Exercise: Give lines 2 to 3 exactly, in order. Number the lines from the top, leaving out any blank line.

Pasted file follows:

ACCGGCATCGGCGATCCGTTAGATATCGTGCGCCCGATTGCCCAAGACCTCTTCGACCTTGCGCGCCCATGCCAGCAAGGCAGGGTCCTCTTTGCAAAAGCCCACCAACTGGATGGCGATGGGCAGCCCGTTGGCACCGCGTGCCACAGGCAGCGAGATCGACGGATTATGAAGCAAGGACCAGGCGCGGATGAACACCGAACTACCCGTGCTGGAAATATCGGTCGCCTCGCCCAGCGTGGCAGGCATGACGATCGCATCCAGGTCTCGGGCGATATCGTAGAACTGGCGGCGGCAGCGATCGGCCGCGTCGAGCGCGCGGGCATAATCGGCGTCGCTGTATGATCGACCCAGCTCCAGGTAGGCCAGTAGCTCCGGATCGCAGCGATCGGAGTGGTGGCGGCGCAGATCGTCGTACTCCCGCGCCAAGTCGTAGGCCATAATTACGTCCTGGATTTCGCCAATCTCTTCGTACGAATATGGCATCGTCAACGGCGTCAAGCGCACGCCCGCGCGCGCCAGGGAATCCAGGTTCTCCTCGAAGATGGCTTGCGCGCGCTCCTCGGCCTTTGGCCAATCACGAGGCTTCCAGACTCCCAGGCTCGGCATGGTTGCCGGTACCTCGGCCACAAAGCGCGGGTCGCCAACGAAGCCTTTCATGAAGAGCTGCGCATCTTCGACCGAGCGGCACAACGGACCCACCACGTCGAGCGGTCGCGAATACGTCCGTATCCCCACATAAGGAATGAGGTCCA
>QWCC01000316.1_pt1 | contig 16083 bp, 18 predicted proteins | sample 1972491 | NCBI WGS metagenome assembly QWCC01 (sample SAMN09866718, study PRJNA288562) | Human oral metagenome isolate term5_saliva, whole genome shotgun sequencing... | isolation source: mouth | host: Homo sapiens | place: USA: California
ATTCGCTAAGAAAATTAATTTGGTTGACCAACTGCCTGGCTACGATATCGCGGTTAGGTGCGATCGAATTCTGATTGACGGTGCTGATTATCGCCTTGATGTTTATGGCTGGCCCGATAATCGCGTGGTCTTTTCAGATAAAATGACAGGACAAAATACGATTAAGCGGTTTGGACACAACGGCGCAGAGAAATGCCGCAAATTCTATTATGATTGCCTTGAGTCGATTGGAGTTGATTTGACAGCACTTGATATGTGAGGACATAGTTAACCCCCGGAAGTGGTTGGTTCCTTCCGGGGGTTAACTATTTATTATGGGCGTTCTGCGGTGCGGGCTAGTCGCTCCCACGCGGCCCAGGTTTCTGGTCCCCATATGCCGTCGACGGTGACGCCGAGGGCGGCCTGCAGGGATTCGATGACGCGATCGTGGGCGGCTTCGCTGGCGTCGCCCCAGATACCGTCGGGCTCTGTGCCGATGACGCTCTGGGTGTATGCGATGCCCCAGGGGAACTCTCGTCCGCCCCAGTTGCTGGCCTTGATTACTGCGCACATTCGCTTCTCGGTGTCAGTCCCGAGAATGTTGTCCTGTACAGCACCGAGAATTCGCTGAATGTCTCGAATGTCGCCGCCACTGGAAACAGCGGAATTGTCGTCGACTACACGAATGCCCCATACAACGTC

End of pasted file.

>QWCC01000316.1_pt1 | contig 16083 bp, 18 predicted proteins | sample 1972491 | NCBI WGS metagenome assembly QWCC01 (sample SAMN09866718, study PRJNA288562) | Human oral metagenome isolate term5_saliva, whole genome shotgun sequencing... | isolation source: mouth | host: Homo sapiens | place: USA: California
ATTCGCTAAGAAAATTAATTTGGTTGACCAACTGCCTGGCTACGATATCGCGGTTAGGTGCGATCGAATTCTGATTGACGGTGCTGATTATCGCCTTGATGTTTATGGCTGGCCCGATAATCGCGTGGTCTTTTCAGATAAAATGACAGGACAAAATACGATTAAGCGGTTTGGACACAACGGCGCAGAGAAATGCCGCAAATTCTATTATGATTGCCTTGAGTCGATTGGAGTTGATTTGACAGCACTTGATATGTGAGGACATAGTTAACCCCCGGAAGTGGTTGGTTCCTTCCGGGGGTTAACTATTTATTATGGGCGTTCTGCGGTGCGGGCTAGTCGCTCCCACGCGGCCCAGGTTTCTGGTCCCCATATGCCGTCGACGGTGACGCCGAGGGCGGCCTGCAGGGATTCGATGACGCGATCGTGGGCGGCTTCGCTGGCGTCGCCCCAGATACCGTCGGGCTCTGTGCCGATGACGCTCTGGGTGTATGCGATGCCCCAGGGGAACTCTCGTCCGCCCCAGTTGCTGGCCTTGATTACTGCGCACATTCGCTTCTCGGTGTCAGTCCCGAGAATGTTGTCCTGTACAGCACCGAGAATTCGCTGAATGTCTCGAATGTCGCCGCCACTGGAAACAGCGGAATTGTCGTCGACTACACGAATGCCCCATACAACGTC